A Man Called Ove (2016)

A Man Called Ove (2016)


Suicide is Painless

A Man Called Ove is the tale of an acerbic elderly gentleman who has lost his will to live. His beloved wife Sonja is deceased, he unexpectedly finds himself unemployed, and the daily grind of dealing with “idiots” has worn him down. Through a series of botched suicide attempts that lead into flashbacks from Ove’s life, the viewer witnesses the joys and pains that have molded him into his present self. His backstory soars from comical to bittersweet in a heartbeat.

Based on the 2012 novel by Swedish writer Fredrik Backman, the story is a familiar one. Despite his gruff exterior, Ove is a good man with a giving heart. He inadvertently develops a relationship with the new family that has moved in next door to him. Throughout a series of incidents, he helps them and others who come within his sphere of contact.

Written and directed by Hannes Holm, the film lives and dies by Rolf Lassgard’s interpretation and execution of the titular character. He ideally embodies the grouchy perfectionist in all his deadpan glory.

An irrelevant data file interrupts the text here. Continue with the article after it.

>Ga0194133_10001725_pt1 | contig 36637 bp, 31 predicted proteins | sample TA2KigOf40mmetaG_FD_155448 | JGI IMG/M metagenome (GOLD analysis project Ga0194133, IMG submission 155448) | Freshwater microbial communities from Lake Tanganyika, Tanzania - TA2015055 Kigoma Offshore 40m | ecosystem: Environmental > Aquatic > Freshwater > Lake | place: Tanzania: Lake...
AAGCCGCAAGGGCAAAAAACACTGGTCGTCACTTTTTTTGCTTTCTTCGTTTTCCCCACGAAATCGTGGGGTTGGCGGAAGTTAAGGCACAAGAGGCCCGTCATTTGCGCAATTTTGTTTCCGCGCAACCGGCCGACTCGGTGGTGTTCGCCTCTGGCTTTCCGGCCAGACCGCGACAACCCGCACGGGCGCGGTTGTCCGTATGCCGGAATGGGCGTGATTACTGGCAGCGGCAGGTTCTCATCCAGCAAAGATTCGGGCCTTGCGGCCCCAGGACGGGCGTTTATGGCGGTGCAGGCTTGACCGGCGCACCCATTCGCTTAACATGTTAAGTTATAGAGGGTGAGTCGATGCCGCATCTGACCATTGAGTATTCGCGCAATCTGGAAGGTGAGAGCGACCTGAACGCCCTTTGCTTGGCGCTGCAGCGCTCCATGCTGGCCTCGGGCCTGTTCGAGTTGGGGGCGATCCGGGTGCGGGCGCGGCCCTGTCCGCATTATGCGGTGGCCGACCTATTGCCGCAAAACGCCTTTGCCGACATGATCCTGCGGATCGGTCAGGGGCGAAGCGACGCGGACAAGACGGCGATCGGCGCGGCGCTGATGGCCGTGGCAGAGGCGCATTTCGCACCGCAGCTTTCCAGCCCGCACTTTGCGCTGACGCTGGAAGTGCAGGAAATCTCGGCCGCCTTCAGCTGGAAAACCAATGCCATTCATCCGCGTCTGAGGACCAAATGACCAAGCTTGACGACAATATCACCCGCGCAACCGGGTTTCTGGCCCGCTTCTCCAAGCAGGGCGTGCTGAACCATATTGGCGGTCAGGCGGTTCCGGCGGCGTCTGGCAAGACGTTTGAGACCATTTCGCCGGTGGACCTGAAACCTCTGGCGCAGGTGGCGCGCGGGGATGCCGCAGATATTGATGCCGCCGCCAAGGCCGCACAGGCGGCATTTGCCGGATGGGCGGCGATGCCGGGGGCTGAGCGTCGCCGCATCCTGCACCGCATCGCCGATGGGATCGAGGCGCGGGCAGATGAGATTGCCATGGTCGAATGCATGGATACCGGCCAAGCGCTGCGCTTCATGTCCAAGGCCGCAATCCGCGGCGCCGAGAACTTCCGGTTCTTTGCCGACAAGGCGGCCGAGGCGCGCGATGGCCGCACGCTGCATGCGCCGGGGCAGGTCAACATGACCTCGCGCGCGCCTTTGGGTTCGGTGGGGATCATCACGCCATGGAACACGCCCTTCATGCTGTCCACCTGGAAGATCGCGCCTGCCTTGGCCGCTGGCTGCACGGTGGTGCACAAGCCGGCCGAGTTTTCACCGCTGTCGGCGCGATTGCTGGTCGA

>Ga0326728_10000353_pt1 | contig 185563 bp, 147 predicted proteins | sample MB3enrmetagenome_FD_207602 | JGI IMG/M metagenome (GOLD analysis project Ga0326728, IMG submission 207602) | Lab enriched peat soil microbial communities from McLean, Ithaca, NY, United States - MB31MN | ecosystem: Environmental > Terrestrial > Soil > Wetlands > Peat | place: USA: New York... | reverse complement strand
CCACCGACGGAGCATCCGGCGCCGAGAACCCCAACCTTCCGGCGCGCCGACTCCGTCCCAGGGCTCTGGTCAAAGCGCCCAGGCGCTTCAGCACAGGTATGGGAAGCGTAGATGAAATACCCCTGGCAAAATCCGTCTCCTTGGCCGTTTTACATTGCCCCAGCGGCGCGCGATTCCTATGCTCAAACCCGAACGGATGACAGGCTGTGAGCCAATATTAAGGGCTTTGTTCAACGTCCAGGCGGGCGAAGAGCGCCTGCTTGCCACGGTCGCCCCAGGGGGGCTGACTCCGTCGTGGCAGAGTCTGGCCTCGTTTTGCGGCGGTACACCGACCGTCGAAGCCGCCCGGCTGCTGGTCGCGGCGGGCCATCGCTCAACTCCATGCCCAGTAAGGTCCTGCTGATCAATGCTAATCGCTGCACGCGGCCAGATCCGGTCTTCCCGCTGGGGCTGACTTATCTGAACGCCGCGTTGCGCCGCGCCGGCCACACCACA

Some of the biggest laughs of the film are earned in scenes between Ove and his neighbor Parvaneh (Bahar Pars). Parvaneh is sweet and unpretentious. Ove is abrasive and suspicious. Much like pairing chocolate and peanut butter, this is a surefire formula for laughs. Additionally, Pars brings such a likable charisma to Parvaneh, that even the caustic Ove can’t help but like her.

Equally important is the younger version of Ove, played by Filip Berg. He portrays a young man who only wants to work hard and please his father. He later meets and pursues the love of his life, Sonja (Ida Engvoll). Berg’s earnest depiction of the character sets the table for the later heartbreak Ove is to experience. The highs of Berg’s performance allow for the lows of Lassgard’s.

The film doesn’t exactly tread new ground. American viewers would likely equate it to the 1997 Jack Nicholson vehicle, As Good as It Gets. But there is something about the type of story it is that is universal and rings true. Sometimes in life, a person takes a shot on the chin and they are never the same again, nor should they be. Death. Illness. Divorce. Tragedy has a way of changing us; the way we project ourselves to others and the way we protect ourselves from future heartbreak. Films like this remind us that despite the staunchest armor, a delicate heart beats within.

Zep the Bear

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